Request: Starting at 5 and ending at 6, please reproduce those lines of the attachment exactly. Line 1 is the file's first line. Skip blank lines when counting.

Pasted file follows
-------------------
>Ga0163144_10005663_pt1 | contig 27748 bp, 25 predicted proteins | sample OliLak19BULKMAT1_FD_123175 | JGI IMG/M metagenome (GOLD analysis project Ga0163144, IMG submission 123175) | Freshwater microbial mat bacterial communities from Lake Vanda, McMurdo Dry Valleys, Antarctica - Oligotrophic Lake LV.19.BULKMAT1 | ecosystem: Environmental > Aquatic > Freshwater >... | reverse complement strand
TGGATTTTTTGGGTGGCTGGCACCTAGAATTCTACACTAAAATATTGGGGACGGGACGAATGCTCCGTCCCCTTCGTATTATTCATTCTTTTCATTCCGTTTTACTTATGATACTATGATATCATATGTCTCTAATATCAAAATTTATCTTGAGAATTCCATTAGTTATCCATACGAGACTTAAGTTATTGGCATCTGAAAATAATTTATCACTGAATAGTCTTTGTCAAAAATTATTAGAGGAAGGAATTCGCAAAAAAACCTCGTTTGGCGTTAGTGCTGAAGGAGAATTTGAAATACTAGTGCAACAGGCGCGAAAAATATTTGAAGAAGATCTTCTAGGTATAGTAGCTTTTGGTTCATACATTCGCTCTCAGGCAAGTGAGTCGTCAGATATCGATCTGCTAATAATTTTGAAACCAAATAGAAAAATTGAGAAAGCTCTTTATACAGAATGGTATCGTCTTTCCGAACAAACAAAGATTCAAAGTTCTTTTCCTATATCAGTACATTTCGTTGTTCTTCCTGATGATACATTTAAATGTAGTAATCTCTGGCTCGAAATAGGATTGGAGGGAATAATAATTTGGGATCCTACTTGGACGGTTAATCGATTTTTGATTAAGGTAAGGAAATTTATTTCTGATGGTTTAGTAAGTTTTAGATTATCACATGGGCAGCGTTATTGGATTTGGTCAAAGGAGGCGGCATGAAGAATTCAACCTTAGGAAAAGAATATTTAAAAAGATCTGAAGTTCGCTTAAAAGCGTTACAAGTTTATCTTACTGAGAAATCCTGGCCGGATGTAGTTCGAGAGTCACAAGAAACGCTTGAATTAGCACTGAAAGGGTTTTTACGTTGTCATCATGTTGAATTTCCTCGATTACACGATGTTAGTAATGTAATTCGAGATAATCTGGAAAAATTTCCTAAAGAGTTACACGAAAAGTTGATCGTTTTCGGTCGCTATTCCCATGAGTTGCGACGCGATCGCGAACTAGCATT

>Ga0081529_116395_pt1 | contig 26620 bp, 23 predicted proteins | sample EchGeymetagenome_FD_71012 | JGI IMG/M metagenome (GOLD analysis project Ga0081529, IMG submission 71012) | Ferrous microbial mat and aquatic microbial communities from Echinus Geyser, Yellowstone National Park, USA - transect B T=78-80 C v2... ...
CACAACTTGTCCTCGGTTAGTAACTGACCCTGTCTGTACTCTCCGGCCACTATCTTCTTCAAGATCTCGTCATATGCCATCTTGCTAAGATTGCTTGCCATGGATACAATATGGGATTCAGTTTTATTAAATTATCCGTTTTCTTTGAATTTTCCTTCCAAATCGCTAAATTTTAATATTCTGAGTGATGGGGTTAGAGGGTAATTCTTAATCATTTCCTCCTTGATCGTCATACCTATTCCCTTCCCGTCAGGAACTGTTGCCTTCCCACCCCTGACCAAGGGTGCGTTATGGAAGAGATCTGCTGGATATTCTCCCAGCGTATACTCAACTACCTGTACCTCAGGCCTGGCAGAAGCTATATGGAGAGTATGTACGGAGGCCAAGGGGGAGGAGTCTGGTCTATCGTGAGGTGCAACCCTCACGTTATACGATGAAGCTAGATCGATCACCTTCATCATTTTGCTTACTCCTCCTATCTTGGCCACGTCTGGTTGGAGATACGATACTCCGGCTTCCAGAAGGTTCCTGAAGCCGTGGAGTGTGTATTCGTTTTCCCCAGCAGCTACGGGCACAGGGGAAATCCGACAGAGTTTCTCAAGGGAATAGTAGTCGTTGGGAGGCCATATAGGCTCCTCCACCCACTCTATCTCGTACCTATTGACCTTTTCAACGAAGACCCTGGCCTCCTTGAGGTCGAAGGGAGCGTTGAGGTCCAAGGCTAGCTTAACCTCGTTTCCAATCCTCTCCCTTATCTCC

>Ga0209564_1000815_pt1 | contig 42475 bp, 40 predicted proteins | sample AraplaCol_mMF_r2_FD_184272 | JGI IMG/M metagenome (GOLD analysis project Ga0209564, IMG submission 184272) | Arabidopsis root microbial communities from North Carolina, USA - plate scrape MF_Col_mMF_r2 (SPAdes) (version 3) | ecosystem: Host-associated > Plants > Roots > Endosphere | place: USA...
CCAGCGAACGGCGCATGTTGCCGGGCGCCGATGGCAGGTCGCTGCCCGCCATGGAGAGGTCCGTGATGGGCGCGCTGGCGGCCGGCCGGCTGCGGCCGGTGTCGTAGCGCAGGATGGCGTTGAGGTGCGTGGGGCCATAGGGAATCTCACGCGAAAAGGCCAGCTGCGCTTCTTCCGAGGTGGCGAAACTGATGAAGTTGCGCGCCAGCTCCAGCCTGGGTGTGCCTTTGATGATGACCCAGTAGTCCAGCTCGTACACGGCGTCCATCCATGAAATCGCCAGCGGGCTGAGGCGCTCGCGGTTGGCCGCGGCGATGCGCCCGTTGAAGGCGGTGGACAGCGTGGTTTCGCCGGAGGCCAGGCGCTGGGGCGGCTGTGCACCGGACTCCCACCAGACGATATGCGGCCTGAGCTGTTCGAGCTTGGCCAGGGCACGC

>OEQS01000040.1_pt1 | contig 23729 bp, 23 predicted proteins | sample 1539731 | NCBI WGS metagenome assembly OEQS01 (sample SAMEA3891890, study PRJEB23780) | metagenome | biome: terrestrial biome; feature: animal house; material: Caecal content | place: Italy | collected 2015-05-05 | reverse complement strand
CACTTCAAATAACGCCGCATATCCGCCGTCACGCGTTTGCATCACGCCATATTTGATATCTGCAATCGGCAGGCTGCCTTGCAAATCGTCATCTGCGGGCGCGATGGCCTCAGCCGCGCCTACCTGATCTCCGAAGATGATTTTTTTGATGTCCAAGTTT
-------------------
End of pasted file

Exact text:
>Ga0209564_1000815_pt1 | contig 42475 bp, 40 predicted proteins | sample AraplaCol_mMF_r2_FD_184272 | JGI IMG/M metagenome (GOLD analysis project Ga0209564, IMG submission 184272) | Arabidopsis root microbial communities from North Carolina, USA - plate scrape MF_Col_mMF_r2 (SPAdes) (version 3) | ecosystem: Host-associated > Plants > Roots > Endosphere | place: USA...
CCAGCGAACGGCGCATGTTGCCGGGCGCCGATGGCAGGTCGCTGCCCGCCATGGAGAGGTCCGTGATGGGCGCGCTGGCGGCCGGCCGGCTGCGGCCGGTGTCGTAGCGCAGGATGGCGTTGAGGTGCGTGGGGCCATAGGGAATCTCACGCGAAAAGGCCAGCTGCGCTTCTTCCGAGGTGGCGAAACTGATGAAGTTGCGCGCCAGCTCCAGCCTGGGTGTGCCTTTGATGATGACCCAGTAGTCCAGCTCGTACACGGCGTCCATCCATGAAATCGCCAGCGGGCTGAGGCGCTCGCGGTTGGCCGCGGCGATGCGCCCGTTGAAGGCGGTGGACAGCGTGGTTTCGCCGGAGGCCAGGCGCTGGGGCGGCTGTGCACCGGACTCCCACCAGACGATATGCGGCCTGAGCTGTTCGAGCTTGGCCAGGGCACGC